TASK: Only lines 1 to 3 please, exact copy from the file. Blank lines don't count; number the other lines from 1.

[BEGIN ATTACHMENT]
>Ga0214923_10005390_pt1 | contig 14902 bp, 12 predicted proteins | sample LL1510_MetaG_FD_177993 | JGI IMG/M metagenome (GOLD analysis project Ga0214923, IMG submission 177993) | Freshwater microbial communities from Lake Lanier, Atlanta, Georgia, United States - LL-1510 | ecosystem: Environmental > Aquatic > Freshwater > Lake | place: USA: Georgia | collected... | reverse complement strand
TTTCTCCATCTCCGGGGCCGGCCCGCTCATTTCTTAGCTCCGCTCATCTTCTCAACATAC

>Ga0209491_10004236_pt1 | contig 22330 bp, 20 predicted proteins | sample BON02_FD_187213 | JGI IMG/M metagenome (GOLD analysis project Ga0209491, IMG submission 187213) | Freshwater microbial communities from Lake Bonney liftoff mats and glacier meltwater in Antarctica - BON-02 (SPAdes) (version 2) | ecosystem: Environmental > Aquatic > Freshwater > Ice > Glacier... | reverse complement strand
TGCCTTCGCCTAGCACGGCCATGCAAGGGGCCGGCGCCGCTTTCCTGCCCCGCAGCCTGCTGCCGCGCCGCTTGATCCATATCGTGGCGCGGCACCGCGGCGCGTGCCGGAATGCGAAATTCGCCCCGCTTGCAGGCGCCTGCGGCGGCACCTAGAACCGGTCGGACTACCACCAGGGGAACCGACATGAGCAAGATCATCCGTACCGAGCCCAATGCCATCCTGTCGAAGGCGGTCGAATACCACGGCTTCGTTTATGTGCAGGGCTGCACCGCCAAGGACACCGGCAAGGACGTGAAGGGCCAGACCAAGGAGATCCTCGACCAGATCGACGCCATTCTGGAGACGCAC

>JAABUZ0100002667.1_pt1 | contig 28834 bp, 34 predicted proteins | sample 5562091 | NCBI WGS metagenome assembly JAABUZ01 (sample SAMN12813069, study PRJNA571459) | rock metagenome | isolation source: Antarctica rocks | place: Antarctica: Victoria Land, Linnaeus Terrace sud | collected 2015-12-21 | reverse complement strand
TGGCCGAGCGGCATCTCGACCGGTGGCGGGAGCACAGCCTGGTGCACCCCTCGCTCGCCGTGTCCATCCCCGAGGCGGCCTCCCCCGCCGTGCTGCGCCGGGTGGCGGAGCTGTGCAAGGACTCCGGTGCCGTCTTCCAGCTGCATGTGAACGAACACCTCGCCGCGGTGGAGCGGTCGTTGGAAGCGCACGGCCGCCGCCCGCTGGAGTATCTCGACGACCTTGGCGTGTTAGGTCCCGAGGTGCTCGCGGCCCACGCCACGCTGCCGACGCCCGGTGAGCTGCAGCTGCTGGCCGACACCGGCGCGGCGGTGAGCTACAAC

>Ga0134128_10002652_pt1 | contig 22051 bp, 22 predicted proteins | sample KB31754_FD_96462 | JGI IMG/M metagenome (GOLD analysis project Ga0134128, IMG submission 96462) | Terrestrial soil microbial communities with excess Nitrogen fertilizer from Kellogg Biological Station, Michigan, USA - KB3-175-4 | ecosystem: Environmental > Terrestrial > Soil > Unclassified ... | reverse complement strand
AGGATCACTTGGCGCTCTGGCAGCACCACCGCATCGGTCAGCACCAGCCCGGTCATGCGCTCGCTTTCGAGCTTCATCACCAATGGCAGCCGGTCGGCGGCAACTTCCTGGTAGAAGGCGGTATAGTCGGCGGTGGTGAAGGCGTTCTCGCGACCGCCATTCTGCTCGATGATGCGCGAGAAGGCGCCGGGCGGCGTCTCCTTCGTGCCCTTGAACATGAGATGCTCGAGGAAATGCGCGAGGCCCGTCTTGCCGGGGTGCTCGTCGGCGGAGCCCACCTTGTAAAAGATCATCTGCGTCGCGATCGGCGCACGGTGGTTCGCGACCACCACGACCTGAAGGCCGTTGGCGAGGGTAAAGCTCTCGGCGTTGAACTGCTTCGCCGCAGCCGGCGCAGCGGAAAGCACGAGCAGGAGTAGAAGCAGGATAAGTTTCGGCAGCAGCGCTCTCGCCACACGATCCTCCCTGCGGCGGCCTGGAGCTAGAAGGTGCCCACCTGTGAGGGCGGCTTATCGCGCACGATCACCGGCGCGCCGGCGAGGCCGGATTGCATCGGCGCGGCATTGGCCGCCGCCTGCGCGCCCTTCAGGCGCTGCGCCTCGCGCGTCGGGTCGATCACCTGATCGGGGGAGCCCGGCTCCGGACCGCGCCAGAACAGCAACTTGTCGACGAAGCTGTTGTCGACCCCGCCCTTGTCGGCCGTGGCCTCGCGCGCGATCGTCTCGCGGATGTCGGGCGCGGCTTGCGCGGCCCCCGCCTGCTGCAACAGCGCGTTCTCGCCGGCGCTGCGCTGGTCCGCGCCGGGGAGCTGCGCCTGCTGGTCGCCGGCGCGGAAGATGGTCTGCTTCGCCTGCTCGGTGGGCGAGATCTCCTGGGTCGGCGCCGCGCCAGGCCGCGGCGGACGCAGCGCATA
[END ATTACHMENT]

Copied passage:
>Ga0214923_10005390_pt1 | contig 14902 bp, 12 predicted proteins | sample LL1510_MetaG_FD_177993 | JGI IMG/M metagenome (GOLD analysis project Ga0214923, IMG submission 177993) | Freshwater microbial communities from Lake Lanier, Atlanta, Georgia, United States - LL-1510 | ecosystem: Environmental > Aquatic > Freshwater > Lake | place: USA: Georgia | collected... | reverse complement strand
TTTCTCCATCTCCGGGGCCGGCCCGCTCATTTCTTAGCTCCGCTCATCTTCTCAACATAC

>Ga0209491_10004236_pt1 | contig 22330 bp, 20 predicted proteins | sample BON02_FD_187213 | JGI IMG/M metagenome (GOLD analysis project Ga0209491, IMG submission 187213) | Freshwater microbial communities from Lake Bonney liftoff mats and glacier meltwater in Antarctica - BON-02 (SPAdes) (version 2) | ecosystem: Environmental > Aquatic > Freshwater > Ice > Glacier... | reverse complement strand